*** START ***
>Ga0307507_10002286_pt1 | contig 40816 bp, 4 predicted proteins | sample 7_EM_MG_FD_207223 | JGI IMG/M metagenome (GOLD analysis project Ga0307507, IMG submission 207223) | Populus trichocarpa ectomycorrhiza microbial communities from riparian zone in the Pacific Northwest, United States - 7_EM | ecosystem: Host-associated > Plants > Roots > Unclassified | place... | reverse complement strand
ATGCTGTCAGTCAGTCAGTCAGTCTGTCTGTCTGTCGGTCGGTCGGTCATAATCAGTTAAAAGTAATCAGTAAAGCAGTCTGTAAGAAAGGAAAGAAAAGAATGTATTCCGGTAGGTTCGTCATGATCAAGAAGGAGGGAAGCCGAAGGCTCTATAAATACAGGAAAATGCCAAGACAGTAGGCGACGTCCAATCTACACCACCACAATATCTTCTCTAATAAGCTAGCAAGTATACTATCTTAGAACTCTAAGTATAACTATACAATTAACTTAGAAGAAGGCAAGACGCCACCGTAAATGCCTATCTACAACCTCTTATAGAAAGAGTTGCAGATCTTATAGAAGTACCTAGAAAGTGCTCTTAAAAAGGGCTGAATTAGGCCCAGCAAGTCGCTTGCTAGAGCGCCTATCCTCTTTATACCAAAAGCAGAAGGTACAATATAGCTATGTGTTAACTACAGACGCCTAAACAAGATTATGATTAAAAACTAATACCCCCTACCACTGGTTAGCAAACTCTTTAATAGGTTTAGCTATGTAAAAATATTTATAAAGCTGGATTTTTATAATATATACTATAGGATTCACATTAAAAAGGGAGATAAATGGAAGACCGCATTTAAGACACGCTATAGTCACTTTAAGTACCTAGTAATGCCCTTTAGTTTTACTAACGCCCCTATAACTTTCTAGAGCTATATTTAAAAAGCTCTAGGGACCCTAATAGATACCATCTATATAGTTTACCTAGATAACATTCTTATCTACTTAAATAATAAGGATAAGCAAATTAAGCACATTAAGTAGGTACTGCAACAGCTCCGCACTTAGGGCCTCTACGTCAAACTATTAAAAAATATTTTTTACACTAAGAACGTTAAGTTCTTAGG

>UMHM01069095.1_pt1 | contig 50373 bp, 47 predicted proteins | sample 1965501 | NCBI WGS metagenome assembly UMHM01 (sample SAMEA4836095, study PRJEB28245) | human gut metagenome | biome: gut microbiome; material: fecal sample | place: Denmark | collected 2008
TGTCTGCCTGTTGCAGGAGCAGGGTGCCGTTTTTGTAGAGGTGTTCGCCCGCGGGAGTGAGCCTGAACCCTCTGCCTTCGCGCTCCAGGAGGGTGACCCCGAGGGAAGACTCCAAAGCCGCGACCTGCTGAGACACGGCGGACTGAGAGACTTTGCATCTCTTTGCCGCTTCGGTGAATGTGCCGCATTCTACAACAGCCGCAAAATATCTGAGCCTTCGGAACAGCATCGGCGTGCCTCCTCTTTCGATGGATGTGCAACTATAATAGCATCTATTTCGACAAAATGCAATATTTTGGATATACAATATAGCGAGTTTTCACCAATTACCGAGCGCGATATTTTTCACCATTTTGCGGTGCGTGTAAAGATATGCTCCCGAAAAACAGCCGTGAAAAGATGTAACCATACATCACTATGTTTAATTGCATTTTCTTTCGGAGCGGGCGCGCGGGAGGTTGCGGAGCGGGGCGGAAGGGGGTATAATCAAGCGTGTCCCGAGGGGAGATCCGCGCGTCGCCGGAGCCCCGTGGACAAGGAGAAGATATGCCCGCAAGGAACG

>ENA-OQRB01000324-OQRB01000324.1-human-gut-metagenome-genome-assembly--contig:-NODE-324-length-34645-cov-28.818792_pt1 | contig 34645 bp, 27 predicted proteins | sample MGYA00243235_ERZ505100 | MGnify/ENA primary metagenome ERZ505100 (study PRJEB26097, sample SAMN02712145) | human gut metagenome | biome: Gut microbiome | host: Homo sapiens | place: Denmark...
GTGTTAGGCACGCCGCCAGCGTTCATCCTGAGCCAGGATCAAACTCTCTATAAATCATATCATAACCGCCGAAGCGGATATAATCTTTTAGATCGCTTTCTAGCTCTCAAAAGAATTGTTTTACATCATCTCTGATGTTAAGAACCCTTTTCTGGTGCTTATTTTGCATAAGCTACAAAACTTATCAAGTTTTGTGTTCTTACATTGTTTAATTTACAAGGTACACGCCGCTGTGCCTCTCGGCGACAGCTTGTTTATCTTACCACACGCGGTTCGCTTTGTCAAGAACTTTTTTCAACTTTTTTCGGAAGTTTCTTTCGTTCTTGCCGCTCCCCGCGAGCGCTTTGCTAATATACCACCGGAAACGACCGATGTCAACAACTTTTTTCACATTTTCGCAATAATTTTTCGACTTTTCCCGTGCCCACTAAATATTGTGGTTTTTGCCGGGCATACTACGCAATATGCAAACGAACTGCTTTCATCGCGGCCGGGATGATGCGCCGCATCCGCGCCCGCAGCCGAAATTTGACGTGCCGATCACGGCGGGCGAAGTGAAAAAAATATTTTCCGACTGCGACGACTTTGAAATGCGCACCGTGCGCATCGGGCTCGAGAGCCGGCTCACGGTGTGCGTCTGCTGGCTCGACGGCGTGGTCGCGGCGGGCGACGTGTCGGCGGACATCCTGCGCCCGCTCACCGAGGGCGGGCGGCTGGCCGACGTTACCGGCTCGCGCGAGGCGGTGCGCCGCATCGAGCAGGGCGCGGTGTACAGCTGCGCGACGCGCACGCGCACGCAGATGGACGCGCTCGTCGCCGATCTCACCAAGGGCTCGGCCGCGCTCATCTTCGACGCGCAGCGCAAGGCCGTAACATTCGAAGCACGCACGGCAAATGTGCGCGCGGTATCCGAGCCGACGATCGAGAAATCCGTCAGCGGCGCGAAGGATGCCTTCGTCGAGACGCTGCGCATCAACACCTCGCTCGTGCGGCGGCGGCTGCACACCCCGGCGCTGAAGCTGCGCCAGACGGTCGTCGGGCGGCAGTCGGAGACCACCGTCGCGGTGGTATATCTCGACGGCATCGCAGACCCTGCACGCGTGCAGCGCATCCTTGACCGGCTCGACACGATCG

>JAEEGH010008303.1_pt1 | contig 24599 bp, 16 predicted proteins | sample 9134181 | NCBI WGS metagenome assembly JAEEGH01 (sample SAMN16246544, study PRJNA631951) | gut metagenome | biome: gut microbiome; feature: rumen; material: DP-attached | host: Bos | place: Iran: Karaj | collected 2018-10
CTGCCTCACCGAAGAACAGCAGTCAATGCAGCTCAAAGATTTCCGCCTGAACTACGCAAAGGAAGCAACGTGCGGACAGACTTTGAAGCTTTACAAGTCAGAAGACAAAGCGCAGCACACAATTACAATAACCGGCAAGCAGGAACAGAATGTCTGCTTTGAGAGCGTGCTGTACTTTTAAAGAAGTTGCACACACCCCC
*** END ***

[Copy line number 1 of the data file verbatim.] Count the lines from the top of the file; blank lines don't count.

>Ga0307507_10002286_pt1 | contig 40816 bp, 4 predicted proteins | sample 7_EM_MG_FD_207223 | JGI IMG/M metagenome (GOLD analysis project Ga0307507, IMG submission 207223) | Populus trichocarpa ectomycorrhiza microbial communities from riparian zone in the Pacific Northwest, United States - 7_EM | ecosystem: Host-associated > Plants > Roots > Unclassified | place... | reverse complement strand